Can't help myself sometimes. As a codicil to the above, it's not just about how much a country spends on sport, it's about how it spends it. Some of the discussion of UK's improvement over the last 12 years has talked about how they've spent the money to get the best coaches from around the world into their elite programs. They've taken a strategic approach to junior development by investing in coaching capability and talent ID at lower levels of sports. In Australia, we've closed the AIS residential programs and scattered the associated sports science and talent development functions. Was that a good decision? I'm not sure, but it doesn't look like it.
The UK and Europe are full of countries with high population densities and small travelling distances. They can operate multiple, decentralised high performance programs that create critical mass through geographic nearness. They can learn from each other through intra continental competitions and conferences, far more easily and cheaply than Australian coaches, athletes and sports can.
Frankly, Australia has punched above its weight internationally for years, because we spend more on sport (as per my post above). Once other nations with similar or better economic capacity decided to spend more of that capacity on sport, we were always going to slip down the rankings.
Add to that the '1 in a million' athletes in various individual sports (Ian Thorpe, Eric Heiden, Michael Phelps, Nadia Comaneci, Simone Byles, Usain Bolt, Paavo Nuurmi, Carl Lewis, Chris Hoy, Wu Minxia, Ahn-Hyun Soo). These athletes pop up in sports where they have multiple events at international competitions (speed skating, gymnastics, swimming, diving, track cycling, sprinting, distance running) and are able to collect multiple titles at events. They inflate a country's apparent sporting success significantly. 3 athletes - Ledecky, Phelps and Byles were responsible for almost a third of the USA's gold medals at Rio (13/46).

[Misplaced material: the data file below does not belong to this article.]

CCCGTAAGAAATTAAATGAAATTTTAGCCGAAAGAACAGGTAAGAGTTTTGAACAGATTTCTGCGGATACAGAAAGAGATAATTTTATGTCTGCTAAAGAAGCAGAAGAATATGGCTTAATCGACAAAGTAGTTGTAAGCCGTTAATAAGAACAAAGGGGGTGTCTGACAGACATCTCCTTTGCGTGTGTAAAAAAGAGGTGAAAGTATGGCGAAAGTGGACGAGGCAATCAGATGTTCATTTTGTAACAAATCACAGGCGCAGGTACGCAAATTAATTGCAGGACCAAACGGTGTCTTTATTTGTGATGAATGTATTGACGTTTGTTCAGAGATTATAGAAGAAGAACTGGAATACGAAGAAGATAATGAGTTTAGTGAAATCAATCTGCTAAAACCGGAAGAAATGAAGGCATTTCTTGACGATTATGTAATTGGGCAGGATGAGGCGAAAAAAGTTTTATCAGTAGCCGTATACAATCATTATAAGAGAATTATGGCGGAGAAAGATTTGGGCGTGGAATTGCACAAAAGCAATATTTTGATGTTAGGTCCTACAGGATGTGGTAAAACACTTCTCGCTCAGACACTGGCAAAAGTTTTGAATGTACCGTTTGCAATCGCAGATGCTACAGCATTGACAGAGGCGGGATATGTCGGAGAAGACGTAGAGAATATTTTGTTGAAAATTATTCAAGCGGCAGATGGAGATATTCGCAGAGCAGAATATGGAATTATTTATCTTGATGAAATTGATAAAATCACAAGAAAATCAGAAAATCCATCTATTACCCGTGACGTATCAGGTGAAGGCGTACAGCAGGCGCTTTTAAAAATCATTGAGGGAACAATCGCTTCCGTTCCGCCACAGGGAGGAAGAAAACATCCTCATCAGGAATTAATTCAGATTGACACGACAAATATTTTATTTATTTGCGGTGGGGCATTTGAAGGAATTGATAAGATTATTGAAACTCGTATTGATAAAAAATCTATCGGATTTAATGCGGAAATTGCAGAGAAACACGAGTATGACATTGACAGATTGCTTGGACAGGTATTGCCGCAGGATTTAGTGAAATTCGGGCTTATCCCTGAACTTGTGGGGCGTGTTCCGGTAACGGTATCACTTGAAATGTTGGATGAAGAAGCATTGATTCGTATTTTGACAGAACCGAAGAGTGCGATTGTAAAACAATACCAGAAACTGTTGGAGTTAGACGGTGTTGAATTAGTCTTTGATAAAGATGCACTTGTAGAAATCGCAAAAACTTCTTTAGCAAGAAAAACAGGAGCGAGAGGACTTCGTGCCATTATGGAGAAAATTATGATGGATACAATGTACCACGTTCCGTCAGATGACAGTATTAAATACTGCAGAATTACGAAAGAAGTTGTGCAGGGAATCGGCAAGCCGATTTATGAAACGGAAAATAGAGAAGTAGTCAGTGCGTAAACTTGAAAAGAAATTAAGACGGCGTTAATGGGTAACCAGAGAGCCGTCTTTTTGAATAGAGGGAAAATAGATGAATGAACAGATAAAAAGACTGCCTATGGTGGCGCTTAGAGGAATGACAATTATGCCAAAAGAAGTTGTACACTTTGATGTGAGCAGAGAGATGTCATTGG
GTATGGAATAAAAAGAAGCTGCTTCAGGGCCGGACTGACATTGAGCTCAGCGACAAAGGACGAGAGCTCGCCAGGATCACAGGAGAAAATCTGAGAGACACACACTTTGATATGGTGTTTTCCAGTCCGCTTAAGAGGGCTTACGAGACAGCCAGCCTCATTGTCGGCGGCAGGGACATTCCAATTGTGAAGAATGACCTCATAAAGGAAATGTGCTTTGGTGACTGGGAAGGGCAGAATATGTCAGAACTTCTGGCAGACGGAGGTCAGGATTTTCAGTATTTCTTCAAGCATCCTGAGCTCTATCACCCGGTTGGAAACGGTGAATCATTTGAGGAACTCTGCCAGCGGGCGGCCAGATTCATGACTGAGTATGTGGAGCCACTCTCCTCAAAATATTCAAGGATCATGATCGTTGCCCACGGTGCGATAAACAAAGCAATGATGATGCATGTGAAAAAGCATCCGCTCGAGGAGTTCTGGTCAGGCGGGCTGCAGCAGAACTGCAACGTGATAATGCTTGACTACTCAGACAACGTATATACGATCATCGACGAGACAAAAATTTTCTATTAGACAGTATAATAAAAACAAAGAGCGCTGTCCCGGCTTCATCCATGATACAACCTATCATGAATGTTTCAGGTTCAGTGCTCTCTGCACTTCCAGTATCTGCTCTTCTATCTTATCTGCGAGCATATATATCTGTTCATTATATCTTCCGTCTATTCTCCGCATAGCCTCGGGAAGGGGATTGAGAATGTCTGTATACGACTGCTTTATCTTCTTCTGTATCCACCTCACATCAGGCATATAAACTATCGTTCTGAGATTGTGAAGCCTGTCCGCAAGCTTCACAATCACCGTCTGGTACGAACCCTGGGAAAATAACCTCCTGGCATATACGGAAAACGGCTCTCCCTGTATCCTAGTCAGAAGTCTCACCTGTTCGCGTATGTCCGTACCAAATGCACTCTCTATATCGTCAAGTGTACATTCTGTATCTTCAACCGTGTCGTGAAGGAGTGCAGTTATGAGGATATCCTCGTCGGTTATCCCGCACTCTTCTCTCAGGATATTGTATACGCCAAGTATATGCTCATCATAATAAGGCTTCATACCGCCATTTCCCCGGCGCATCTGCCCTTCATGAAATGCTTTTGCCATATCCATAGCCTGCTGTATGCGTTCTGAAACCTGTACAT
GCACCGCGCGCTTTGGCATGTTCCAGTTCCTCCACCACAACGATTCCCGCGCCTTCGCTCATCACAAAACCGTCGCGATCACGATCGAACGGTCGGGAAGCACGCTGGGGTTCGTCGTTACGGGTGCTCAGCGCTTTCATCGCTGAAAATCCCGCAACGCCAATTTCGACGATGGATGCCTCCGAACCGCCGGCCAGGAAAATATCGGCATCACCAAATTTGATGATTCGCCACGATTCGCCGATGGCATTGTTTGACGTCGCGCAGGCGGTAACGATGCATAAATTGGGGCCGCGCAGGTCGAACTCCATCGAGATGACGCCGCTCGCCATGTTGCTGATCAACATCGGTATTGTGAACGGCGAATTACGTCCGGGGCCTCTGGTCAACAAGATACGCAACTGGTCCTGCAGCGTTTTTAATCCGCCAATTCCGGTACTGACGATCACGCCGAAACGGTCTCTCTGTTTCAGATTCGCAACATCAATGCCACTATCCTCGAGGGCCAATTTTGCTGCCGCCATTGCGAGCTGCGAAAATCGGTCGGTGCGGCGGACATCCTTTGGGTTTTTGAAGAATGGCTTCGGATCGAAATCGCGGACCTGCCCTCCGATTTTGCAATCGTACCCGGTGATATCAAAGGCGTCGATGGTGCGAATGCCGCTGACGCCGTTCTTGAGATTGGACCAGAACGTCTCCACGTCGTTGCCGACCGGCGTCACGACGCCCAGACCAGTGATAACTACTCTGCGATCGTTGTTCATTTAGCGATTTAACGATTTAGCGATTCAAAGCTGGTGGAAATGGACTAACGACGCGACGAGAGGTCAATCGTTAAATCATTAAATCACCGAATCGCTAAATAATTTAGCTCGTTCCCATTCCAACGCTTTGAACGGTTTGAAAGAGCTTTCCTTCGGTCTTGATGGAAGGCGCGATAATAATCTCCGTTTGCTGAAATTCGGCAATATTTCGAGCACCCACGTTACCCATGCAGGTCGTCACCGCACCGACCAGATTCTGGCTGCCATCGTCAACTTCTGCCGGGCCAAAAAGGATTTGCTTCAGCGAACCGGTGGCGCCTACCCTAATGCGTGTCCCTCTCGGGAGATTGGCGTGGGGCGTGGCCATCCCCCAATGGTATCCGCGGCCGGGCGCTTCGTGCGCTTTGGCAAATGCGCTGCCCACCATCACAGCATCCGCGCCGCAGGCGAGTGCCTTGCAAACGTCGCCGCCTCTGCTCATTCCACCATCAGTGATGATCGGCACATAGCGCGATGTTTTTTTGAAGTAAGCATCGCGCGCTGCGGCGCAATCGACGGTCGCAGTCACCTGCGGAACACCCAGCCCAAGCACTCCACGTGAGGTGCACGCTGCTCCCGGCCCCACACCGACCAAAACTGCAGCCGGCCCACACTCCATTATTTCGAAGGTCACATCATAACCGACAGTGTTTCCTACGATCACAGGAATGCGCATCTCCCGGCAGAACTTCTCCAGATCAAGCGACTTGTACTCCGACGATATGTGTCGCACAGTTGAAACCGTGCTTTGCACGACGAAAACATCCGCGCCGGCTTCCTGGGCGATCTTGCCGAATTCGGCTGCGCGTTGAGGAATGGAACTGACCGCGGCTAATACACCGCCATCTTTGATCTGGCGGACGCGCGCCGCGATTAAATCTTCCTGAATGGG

These '1 in a million' athletes are more likely to occur in countries with large populations and sports where they can win multiple events in a single competition. So they're perfromacnes count more to a country's medal count than a whole team's performance in soccer, basketball, etc.
China, USA, India, Indonesia, etc. all are likely to have more of these potential champions floating around in their populations than is Australia. To the extent a country's economy and sporting system supports these athletes' realising their full potential - while avoiding debilitating injury and burn-out - they're able to use them to improve the country's sporting performance internationally. So China can dominate diving every Olympics, with different, teenage divers each time. The USA regularly produces dominant individuals who each win multiple medals in a single sport.
So Australia has a history too of '1 in a million' athletes in these multiple event sports at international competitions but they're not regularly produced - Cuthbert, Rose, Gould, Thorpe, maybe Klim then I'm struggling. It certainly isn't as frequent as for larger countries. USA usually can produce at least one such athlete every 4 years and, as above, China (and Russia) can as well.
There are around 50 countries with larger populations to draw from than Australia. Only two (USA and Saudi Arabia) have a higher economic capacity (GDP per capita) through which to fund national sporting programsperformance. If those other 48 or so get up there economically, it'll be that much harder for Australia to outperform them. The relative performances of Australia and UK in Rio demonstrates that reality.